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The voice of Scotland’s vibrant voluntary sector

Published by Scottish Council for Voluntary Organisations

TFN is published by the Scottish Council for Voluntary Organisations, Mansfield Traquair Centre, 15 Mansfield Place, Edinburgh, EH3 6BB. The Scottish Council for Voluntary Organisations (SCVO) is a Scottish Charitable Incorporated Organisation. Registration number SC003558.

Backchat: David Ewing, Edinburgh Dog and Cat Home

This opinion piece is almost 10 years old

Most people find a dog or a cat at Edinburgh Dog and Cat Home. But former volunteer, now centre manager David Ewing, found his wife and met a princess

David Ewing, centre manager, Edinburgh Dog and Cat Home
David Ewing, centre manager, Edinburgh Dog and Cat Home

My parents worked at the Edinburgh Dog and Cat Home (EDCH) in the late 1960s and I helped out at the weekends. One Friday in 1974, they mentioned that a member of staff had been sacked, so on the Saturday morning, I spoke to the manager and asked for a job.

A year later a young tall blonde woman came to work at the home and I quite liked her. Soon we were going out together, one year later we were engaged and another year later we married.

In 2000, I took over as general manager and implemented a non-destruction policy. With the support of the home’s management committee, we started treating animals that might not have been given the chance before because of cost. Although this has meant a huge rise in expenditure, I am very proud of what the home achieves and we continue to work hard to find homes for all our dogs, cats, puppies and kittens.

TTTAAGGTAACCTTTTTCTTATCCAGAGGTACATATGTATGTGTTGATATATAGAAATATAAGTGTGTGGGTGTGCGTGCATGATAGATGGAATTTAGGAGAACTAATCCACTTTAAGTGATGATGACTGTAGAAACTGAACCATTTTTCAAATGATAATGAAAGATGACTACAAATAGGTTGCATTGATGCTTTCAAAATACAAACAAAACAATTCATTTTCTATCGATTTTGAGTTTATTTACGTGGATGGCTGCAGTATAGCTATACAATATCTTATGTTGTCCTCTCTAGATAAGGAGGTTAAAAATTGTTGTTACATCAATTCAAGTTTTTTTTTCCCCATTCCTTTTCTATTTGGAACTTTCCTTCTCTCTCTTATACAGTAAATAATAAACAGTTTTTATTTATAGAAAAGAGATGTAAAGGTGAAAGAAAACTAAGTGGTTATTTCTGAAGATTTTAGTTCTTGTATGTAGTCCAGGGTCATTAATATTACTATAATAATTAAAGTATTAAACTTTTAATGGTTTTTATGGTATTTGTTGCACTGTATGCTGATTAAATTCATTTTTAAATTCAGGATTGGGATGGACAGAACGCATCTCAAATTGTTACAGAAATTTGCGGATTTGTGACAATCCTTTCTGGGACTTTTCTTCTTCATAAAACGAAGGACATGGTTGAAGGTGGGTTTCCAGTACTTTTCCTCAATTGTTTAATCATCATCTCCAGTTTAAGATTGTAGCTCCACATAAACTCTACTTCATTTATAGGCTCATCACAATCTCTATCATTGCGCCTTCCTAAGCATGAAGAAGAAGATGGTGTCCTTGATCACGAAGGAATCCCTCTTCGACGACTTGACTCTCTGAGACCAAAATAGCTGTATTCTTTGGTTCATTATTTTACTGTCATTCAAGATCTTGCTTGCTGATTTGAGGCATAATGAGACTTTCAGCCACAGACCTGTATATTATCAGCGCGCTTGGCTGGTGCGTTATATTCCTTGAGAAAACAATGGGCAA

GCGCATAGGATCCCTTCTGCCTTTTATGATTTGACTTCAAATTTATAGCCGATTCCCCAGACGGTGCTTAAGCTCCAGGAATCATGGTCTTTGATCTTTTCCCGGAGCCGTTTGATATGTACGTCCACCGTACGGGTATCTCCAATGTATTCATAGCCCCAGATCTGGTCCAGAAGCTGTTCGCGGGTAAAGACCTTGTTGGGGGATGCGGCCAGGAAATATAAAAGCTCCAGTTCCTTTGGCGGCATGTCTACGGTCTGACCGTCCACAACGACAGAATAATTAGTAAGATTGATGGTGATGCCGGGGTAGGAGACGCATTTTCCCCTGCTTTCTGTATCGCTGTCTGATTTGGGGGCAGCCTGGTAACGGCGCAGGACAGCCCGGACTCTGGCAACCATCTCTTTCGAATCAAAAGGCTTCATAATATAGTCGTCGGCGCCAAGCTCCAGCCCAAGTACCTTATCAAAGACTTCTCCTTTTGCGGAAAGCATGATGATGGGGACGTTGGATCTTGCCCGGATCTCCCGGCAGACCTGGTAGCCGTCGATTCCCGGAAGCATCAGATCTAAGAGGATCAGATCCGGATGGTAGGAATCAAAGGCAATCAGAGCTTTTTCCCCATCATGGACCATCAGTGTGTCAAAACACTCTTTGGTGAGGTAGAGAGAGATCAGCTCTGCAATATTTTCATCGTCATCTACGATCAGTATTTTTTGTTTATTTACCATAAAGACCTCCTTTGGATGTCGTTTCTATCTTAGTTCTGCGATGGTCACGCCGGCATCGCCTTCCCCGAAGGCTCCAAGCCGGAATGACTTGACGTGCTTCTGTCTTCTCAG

My time at the home has been eventful, however, and has involved much more than working with dogs and cats. While there, I've also dealt with a sheep, a goat, a badger, a seal pup, foxes, ducklings, rabbits, mink, ferrets, gannets and other assorted seabirds.

I’ve met a lot of interesting people and royalty even crossed the threshold when Princess Antoinette de Monaco visited

I’ve also met a lot of interesting people over the years. We've even had a visit from royalty. Princess Antoinette de Monaco visited and rehomed two stray dogs. She also left with one of our kennel workers, who went to work for her in Monaco.

Over the years my family has rehomed a number of animals: Dougal, a bassett hound cross; Pebbles, a tabby-tortie cat; Atrushka, a blue-tortie cat; Sally, a brindle-boxer cross; Polly a golden terrier; Vicky, the black and tan terrier cross and Ruby, the black patterdale terrier who is still going strong.

After 40 years, I am still learning. The home has moved and evolved with the changing times and I hope to be a part of it for a little bit longer. But I know that I am only the custodian and will at some time pass on my duties.

Sadly I don’t really see an end to the EDCH as demand in some form will always be needed, but it may differ as times and attitudes change.

David's tips for rehoming an animal
1. Do your homework before coming to look for a pet. Make sure you understand the needs of the dog or cat from the start.
2. Take your time, have a good look around, ask questions before you decide which dog or cat is right for you.
3. Make sure you have everything in place before you introduce your new pet to it’s new home.
4. Be prepared that your new pet might not turn out to be what you thought, if it is not working out, be brave and take it back to the rescue, they will understand.